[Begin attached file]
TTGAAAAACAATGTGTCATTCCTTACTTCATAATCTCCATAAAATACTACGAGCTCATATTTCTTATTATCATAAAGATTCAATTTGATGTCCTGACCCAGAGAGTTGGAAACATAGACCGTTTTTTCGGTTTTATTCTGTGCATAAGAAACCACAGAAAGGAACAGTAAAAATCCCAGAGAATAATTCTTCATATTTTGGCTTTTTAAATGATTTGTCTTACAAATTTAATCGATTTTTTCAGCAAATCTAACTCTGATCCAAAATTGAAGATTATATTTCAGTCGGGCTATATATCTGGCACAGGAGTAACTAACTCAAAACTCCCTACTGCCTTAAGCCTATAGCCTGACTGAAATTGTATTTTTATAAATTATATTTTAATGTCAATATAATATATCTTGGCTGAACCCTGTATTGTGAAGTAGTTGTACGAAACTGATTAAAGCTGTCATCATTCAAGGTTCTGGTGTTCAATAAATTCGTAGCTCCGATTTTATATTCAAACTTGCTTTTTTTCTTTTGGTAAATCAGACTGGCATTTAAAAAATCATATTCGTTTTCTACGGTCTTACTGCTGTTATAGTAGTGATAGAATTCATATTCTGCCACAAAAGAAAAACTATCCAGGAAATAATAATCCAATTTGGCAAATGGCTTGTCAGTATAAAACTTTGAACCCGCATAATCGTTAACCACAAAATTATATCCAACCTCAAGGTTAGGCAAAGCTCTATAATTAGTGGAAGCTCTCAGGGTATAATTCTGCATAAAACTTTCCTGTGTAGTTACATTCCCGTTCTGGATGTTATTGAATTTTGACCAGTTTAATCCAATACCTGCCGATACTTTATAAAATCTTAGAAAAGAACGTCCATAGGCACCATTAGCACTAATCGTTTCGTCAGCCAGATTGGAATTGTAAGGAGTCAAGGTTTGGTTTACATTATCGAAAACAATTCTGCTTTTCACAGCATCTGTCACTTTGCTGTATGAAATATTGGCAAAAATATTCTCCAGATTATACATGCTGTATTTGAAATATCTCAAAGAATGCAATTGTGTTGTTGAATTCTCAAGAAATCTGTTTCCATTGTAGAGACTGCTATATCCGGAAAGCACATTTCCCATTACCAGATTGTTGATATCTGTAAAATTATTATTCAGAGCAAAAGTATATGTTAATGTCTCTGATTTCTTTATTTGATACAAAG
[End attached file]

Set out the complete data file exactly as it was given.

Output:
TTGAAAAACAATGTGTCATTCCTTACTTCATAATCTCCATAAAATACTACGAGCTCATATTTCTTATTATCATAAAGATTCAATTTGATGTCCTGACCCAGAGAGTTGGAAACATAGACCGTTTTTTCGGTTTTATTCTGTGCATAAGAAACCACAGAAAGGAACAGTAAAAATCCCAGAGAATAATTCTTCATATTTTGGCTTTTTAAATGATTTGTCTTACAAATTTAATCGATTTTTTCAGCAAATCTAACTCTGATCCAAAATTGAAGATTATATTTCAGTCGGGCTATATATCTGGCACAGGAGTAACTAACTCAAAACTCCCTACTGCCTTAAGCCTATAGCCTGACTGAAATTGTATTTTTATAAATTATATTTTAATGTCAATATAATATATCTTGGCTGAACCCTGTATTGTGAAGTAGTTGTACGAAACTGATTAAAGCTGTCATCATTCAAGGTTCTGGTGTTCAATAAATTCGTAGCTCCGATTTTATATTCAAACTTGCTTTTTTTCTTTTGGTAAATCAGACTGGCATTTAAAAAATCATATTCGTTTTCTACGGTCTTACTGCTGTTATAGTAGTGATAGAATTCATATTCTGCCACAAAAGAAAAACTATCCAGGAAATAATAATCCAATTTGGCAAATGGCTTGTCAGTATAAAACTTTGAACCCGCATAATCGTTAACCACAAAATTATATCCAACCTCAAGGTTAGGCAAAGCTCTATAATTAGTGGAAGCTCTCAGGGTATAATTCTGCATAAAACTTTCCTGTGTAGTTACATTCCCGTTCTGGATGTTATTGAATTTTGACCAGTTTAATCCAATACCTGCCGATACTTTATAAAATCTTAGAAAAGAACGTCCATAGGCACCATTAGCACTAATCGTTTCGTCAGCCAGATTGGAATTGTAAGGAGTCAAGGTTTGGTTTACATTATCGAAAACAATTCTGCTTTTCACAGCATCTGTCACTTTGCTGTATGAAATATTGGCAAAAATATTCTCCAGATTATACATGCTGTATTTGAAATATCTCAAAGAATGCAATTGTGTTGTTGAATTCTCAAGAAATCTGTTTCCATTGTAGAGACTGCTATATCCGGAAAGCACATTTCCCATTACCAGATTGTTGATATCTGTAAAATTATTATTCAGAGCAAAAGTATATGTTAATGTCTCTGATTTCTTTATTTGATACAAAG